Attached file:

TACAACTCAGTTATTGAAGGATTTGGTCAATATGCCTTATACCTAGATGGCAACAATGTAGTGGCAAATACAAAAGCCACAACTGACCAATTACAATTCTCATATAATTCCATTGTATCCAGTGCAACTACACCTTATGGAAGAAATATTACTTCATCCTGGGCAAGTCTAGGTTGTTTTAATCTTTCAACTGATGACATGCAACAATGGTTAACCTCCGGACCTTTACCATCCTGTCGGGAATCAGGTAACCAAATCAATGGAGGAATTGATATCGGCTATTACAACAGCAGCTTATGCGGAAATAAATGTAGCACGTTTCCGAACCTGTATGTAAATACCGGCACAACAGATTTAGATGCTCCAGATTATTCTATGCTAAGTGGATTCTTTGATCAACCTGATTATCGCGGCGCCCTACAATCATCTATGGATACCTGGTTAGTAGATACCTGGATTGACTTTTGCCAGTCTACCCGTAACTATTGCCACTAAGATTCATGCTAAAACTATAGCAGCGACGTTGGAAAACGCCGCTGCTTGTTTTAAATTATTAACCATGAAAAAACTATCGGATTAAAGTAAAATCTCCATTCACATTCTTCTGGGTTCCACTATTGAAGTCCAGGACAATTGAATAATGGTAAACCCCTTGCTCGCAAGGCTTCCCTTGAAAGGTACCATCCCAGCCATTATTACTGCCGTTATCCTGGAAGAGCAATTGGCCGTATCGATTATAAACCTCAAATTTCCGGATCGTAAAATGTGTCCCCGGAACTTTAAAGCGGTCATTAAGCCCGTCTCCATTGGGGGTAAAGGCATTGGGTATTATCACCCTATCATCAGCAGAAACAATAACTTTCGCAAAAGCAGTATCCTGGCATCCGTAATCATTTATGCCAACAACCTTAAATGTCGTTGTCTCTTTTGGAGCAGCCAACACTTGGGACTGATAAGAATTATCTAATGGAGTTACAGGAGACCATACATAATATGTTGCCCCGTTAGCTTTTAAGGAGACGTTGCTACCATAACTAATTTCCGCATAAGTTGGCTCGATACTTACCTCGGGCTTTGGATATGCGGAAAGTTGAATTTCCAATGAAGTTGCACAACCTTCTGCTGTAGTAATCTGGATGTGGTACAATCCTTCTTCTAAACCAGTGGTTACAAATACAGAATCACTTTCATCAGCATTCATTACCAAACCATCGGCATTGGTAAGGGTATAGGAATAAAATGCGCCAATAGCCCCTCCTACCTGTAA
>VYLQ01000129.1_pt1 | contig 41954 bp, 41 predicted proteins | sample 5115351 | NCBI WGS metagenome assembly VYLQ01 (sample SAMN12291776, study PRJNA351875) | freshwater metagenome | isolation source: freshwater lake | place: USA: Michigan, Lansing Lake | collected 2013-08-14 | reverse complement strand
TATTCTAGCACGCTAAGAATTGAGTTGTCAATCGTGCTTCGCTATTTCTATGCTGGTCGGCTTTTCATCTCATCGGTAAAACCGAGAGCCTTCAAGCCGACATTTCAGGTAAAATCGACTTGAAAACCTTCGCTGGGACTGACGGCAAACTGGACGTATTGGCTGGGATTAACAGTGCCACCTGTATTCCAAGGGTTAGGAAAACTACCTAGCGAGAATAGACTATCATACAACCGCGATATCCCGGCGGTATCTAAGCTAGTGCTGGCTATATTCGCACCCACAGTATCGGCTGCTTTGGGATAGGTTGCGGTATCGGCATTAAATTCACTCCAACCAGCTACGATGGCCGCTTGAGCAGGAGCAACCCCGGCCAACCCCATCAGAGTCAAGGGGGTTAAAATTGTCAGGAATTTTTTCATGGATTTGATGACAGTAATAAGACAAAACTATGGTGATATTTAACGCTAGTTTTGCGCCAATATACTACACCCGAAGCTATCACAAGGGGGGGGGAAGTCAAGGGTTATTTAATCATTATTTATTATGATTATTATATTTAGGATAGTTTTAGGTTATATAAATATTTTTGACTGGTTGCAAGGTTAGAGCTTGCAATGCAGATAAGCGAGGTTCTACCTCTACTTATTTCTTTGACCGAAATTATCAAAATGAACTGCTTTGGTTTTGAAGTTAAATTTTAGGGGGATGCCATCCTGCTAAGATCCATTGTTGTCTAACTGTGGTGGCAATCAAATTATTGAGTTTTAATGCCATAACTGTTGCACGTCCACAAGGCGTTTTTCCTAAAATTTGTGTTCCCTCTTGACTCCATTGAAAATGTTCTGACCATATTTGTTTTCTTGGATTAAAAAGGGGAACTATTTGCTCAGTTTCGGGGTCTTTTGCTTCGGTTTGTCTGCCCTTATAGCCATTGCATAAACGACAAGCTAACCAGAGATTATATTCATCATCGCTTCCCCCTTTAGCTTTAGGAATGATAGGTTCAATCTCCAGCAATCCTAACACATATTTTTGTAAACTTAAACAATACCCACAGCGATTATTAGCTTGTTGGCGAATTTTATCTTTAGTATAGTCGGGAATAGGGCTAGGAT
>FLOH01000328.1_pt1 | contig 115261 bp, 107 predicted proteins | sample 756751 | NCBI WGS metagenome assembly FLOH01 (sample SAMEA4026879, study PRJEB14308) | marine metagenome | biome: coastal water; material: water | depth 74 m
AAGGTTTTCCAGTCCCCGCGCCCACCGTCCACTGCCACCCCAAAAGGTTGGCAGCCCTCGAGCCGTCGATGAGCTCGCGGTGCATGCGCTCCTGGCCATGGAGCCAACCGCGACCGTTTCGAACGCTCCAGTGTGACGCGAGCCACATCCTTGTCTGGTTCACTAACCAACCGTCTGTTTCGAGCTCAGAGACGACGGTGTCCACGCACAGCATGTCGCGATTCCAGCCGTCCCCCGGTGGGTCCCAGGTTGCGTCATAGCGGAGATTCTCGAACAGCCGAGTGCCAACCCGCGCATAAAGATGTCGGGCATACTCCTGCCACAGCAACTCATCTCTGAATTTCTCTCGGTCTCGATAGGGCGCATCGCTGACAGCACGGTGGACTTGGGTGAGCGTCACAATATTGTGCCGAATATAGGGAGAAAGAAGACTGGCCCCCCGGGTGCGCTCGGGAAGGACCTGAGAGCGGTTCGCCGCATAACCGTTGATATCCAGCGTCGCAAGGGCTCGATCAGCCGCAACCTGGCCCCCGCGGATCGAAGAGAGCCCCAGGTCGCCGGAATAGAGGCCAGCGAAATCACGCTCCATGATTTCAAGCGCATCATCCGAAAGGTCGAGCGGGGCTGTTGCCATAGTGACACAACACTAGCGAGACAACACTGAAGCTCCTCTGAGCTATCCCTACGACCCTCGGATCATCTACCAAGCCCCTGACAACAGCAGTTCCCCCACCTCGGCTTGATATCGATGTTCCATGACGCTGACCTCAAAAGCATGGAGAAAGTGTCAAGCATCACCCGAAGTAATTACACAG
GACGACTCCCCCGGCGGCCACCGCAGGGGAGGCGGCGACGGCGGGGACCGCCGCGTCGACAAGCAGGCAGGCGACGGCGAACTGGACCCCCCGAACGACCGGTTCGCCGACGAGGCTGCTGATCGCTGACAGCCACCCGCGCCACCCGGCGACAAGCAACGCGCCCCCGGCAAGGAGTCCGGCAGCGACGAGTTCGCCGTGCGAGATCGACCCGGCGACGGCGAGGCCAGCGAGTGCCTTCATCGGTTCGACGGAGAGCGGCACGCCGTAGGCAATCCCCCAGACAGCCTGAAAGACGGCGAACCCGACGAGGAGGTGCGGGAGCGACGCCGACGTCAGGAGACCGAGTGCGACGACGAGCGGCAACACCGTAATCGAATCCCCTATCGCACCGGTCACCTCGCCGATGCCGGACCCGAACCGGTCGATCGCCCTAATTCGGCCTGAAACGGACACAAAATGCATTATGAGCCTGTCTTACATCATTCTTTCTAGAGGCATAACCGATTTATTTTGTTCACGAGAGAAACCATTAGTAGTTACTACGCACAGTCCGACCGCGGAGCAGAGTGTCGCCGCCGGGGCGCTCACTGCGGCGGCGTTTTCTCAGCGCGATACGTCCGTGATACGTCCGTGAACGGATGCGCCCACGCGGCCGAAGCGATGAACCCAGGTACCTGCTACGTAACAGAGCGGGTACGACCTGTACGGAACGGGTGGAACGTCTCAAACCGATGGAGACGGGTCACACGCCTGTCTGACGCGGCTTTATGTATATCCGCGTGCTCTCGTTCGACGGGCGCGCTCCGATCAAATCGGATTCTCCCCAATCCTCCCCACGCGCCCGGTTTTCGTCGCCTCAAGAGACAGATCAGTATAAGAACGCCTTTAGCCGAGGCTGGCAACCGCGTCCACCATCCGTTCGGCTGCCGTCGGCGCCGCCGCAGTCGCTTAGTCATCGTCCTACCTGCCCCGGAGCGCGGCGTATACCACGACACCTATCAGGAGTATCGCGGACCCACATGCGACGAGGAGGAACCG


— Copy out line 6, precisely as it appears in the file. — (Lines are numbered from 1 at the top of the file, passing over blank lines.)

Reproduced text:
GACGACTCCCCCGGCGGCCACCGCAGGGGAGGCGGCGACGGCGGGGACCGCCGCGTCGACAAGCAGGCAGGCGACGGCGAACTGGACCCCCCGAACGACCGGTTCGCCGACGAGGCTGCTGATCGCTGACAGCCACCCGCGCCACCCGGCGACAAGCAACGCGCCCCCGGCAAGGAGTCCGGCAGCGACGAGTTCGCCGTGCGAGATCGACCCGGCGACGGCGAGGCCAGCGAGTGCCTTCATCGGTTCGACGGAGAGCGGCACGCCGTAGGCAATCCCCCAGACAGCCTGAAAGACGGCGAACCCGACGAGGAGGTGCGGGAGCGACGCCGACGTCAGGAGACCGAGTGCGACGACGAGCGGCAACACCGTAATCGAATCCCCTATCGCACCGGTCACCTCGCCGATGCCGGACCCGAACCGGTCGATCGCCCTAATTCGGCCTGAAACGGACACAAAATGCATTATGAGCCTGTCTTACATCATTCTTTCTAGAGGCATAACCGATTTATTTTGTTCACGAGAGAAACCATTAGTAGTTACTACGCACAGTCCGACCGCGGAGCAGAGTGTCGCCGCCGGGGCGCTCACTGCGGCGGCGTTTTCTCAGCGCGATACGTCCGTGATACGTCCGTGAACGGATGCGCCCACGCGGCCGAAGCGATGAACCCAGGTACCTGCTACGTAACAGAGCGGGTACGACCTGTACGGAACGGGTGGAACGTCTCAAACCGATGGAGACGGGTCACACGCCTGTCTGACGCGGCTTTATGTATATCCGCGTGCTCTCGTTCGACGGGCGCGCTCCGATCAAATCGGATTCTCCCCAATCCTCCCCACGCGCCCGGTTTTCGTCGCCTCAAGAGACAGATCAGTATAAGAACGCCTTTAGCCGAGGCTGGCAACCGCGTCCACCATCCGTTCGGCTGCCGTCGGCGCCGCCGCAGTCGCTTAGTCATCGTCCTACCTGCCCCGGAGCGCGGCGTATACCACGACACCTATCAGGAGTATCGCGGACCCACATGCGACGAGGAGGAACCG